The term sociocultural means involving or relating to social and cultural factors, such as ethnic and income variations within and across nations. The World Health Organization collects epidemiological data on sociocultural differences in health by regions of the world (WHO, 2008). They reported, for instance, that the incidence rates (per 100,000 population) for certain forms of cancer are much higher in some regions than others. The incidence rates for lung and colon cancers are low for Eastern Mediterranean nations (21 countries, including Morocco, Pakistan, and Saudi Arabia) and high for Western Pacific nations. Sociocultural health differences also occur within specific countries. In the United States, for example, Whites and American Indians have about 2 1/2 times the incidence rate for kidney cancer as Asian Americans. And among males, African Americans have far higher rates of lung and prostate cancer than any other ethnic group. The differences we see in illness patterns between countries, regions or ethnic groups result from many factors including heredity, environmental pollution, economic barriers to health care, discrimination-based negative emotions, and cultural differences in people’s diets, health-related beliefs, and values. Although people around the world value good health, not all people have the attitudes, environments and access to health care that promote good health.
Sociocultural Differences in Health Beliefs and Behavior
Differences across history and culture can also be seen in the ideas people have about the causes of illness. Recall our discussion of the widespread beliefs in the Middle Ages that evil spirits caused illness. Today, educated people in technological societies generally reject such ideas. But less sophisticated people often do not.
I’ve heard of people with snakes in their body, how they got in there I don’t know. And they take ‘them someplace to a witch doctor and snakes come out. My sister, she had something’, a snake that was on her arm. She was a young woman. I can remember her being sick, very sick … This thing was just running’ up her arm, whatever it was, just running up her arm.
A disadvantaged person in the United States gave this account, which is typical of the level of knowledge generally found in people in underdeveloped regions or countries. This is important to recognize because the large majority of people in the world live in underdeveloped societies.
The United States has been described as a melting pot for immigrants from every corner of the world. Immigrants carry with them health ideas and customs from their former countries. For example, many Chinese immigrants have entered their new country with the belief that illness results from an imbalance of two opposing forces, yin and yang, within the body. According to this view, too much yin causes colds and gastric disorders, for instance, and too much yang causes fever and dehydration. Practitioners of traditional Chinese medicine try to correct an imbalance by prescribing special herbs and foods or by using acupuncture, in which fine needles are inserted under the skin at special locations of the body. Immigrants and others with these beliefs often use these methods when sick instead of, or as a supplement to, treatment by an American physician. They may also pressure their family members to do this, too: a pregnant Chinese woman who was a registered nurse ‘‘followed her obstetrician’s orders, but at the same time, under pressure from her mother and mother-in-law, ate special herbs and foods to ensure the birth of a healthy baby’’.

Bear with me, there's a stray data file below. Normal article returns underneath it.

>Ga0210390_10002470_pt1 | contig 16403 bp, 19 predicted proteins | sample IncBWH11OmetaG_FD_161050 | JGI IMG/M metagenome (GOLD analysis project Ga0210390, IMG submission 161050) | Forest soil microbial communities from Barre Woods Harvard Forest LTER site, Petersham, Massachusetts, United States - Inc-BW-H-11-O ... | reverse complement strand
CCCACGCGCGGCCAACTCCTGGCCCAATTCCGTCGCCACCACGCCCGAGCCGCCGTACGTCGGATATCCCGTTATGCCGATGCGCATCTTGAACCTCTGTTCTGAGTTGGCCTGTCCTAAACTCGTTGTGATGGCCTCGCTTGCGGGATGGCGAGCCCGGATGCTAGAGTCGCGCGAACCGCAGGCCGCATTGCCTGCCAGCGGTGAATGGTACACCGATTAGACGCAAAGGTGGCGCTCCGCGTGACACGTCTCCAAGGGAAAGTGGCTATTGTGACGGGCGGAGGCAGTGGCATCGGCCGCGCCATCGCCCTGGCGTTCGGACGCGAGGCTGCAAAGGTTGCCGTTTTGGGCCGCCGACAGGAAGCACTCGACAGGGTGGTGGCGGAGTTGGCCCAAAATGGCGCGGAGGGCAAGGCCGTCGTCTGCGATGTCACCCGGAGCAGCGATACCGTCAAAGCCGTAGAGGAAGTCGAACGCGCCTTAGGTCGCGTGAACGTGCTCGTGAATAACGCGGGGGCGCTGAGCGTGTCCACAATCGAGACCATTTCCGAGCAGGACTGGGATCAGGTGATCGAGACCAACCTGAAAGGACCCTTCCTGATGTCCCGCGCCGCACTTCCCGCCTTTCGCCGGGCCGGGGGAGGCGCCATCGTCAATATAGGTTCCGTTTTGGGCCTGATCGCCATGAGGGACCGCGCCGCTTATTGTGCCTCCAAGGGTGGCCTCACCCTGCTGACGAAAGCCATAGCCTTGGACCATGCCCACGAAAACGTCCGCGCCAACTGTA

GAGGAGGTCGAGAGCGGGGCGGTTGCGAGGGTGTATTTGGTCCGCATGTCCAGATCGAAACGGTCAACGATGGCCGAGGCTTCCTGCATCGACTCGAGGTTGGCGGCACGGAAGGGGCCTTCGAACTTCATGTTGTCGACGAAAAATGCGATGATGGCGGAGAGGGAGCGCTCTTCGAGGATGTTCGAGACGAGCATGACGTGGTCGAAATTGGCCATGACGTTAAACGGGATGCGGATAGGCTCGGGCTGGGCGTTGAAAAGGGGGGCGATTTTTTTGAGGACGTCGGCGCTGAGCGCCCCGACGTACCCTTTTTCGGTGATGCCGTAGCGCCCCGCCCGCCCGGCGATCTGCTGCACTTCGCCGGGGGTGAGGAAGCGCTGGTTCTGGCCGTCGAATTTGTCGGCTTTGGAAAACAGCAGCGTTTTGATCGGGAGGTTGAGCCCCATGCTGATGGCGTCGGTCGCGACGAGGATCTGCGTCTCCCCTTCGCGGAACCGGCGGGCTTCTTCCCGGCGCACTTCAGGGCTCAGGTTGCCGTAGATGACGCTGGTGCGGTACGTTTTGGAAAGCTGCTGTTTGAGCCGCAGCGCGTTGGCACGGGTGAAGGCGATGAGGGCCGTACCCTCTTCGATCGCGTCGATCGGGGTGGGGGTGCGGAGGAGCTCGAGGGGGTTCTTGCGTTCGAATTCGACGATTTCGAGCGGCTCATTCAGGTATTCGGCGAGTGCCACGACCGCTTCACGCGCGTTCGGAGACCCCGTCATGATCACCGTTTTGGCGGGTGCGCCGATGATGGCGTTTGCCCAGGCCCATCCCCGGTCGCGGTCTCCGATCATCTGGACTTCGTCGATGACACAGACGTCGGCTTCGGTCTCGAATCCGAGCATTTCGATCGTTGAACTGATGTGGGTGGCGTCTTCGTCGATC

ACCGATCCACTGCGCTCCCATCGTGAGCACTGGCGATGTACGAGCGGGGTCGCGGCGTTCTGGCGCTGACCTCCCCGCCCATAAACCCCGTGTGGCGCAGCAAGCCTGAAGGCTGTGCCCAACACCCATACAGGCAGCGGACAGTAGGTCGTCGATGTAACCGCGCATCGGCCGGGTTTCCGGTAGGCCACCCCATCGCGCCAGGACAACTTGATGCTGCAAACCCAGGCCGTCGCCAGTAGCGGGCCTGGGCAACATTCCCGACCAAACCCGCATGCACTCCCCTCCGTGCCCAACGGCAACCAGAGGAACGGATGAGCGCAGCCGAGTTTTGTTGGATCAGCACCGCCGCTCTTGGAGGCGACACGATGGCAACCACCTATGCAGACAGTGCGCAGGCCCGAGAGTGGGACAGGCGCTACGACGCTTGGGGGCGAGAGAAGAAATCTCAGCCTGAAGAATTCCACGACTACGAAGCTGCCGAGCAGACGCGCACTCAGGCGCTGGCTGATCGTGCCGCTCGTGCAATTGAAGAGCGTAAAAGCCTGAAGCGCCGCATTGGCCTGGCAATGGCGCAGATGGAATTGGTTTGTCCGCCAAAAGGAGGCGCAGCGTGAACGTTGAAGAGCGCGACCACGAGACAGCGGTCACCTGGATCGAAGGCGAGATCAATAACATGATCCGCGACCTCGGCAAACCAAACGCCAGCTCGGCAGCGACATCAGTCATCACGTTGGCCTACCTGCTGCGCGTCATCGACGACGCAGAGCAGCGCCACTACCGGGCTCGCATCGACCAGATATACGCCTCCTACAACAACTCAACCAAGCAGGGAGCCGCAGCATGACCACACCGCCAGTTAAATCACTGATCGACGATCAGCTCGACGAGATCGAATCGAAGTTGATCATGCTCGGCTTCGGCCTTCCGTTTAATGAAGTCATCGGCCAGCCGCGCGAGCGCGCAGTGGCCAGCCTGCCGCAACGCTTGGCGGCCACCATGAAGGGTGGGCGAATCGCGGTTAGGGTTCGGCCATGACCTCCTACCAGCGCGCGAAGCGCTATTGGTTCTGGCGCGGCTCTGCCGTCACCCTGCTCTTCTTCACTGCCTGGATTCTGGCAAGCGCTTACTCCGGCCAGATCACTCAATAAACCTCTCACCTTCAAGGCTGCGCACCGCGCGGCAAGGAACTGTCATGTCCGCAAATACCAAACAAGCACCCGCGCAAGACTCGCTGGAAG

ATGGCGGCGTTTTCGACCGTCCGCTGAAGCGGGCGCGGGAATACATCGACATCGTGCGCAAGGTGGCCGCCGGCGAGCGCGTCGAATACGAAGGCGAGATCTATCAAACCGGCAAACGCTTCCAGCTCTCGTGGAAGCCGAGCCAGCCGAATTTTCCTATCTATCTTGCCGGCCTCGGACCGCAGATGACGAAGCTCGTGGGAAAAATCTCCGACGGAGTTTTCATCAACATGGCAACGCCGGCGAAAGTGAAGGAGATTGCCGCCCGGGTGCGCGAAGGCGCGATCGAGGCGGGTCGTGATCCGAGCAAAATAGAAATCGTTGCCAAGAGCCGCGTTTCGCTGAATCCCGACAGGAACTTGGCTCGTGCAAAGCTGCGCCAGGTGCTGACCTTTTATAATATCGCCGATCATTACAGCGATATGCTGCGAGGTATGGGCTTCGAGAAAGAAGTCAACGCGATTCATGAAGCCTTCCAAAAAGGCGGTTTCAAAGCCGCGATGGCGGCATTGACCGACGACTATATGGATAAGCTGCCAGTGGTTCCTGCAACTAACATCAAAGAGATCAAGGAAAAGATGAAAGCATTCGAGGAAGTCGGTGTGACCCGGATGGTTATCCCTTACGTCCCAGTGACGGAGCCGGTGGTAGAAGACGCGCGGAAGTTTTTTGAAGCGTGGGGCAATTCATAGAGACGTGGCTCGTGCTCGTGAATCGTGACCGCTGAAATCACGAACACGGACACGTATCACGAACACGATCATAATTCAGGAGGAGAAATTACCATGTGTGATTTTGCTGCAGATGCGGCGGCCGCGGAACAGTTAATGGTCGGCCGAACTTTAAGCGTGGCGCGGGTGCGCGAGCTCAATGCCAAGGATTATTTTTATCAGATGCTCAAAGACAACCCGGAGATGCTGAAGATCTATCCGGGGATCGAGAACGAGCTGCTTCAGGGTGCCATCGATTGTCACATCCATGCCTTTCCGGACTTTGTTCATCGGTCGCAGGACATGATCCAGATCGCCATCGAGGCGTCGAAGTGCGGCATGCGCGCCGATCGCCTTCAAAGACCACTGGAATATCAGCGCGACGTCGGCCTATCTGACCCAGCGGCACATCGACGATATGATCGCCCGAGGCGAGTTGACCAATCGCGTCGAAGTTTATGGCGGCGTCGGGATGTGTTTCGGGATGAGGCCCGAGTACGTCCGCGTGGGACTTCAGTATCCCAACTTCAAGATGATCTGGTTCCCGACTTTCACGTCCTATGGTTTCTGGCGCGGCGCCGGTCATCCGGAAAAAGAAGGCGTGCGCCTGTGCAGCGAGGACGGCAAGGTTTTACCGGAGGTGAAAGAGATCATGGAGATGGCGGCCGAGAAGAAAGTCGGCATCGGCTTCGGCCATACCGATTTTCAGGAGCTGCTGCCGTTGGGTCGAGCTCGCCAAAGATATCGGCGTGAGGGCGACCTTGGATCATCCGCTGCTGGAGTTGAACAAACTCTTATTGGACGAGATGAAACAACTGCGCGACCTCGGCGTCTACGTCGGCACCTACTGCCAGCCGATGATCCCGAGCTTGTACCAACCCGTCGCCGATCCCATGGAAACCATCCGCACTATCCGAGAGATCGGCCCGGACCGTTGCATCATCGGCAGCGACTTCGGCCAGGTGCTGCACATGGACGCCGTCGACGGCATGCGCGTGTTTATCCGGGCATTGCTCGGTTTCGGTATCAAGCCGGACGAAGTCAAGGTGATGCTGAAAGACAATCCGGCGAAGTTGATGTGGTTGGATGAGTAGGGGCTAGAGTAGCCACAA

Religion is an aspect of culture. Many religions include beliefs that relate to health and illness. For instance, Jehovah’s Witnesses reject the use of blood and blood products in medical treatment. Christian Scientists reject the use of medicine, believing that only mental processes in the sick person can cure the illness. As a result, sick persons need prayer and counsel as a treatment to help these processes along. These beliefs are controversial and have led to legal conflicts between members of these religions and health authorities in the United States, particularly when parents reject medical treatments for life-threatening illnesses for their children. In such cases, the physician and hospital can move quickly to seek an immediate judicial decision.
Some religions include specific beliefs that promote healthful lifestyles. Seventh-day Adventists, for example, believe that the body is the ‘‘temple of the Holy Spirit’’ and cite this belief as the reason people should take care of their bodies. Adventists abstain from using tobacco, alcohol, and nonmedically prescribed drugs. In addition, they promote in fellow members a concern for exercise and eating a healthful diet. Although it is clear that cultural factors play a role in health, our knowledge about this role is meager and needs to be expanded through more research.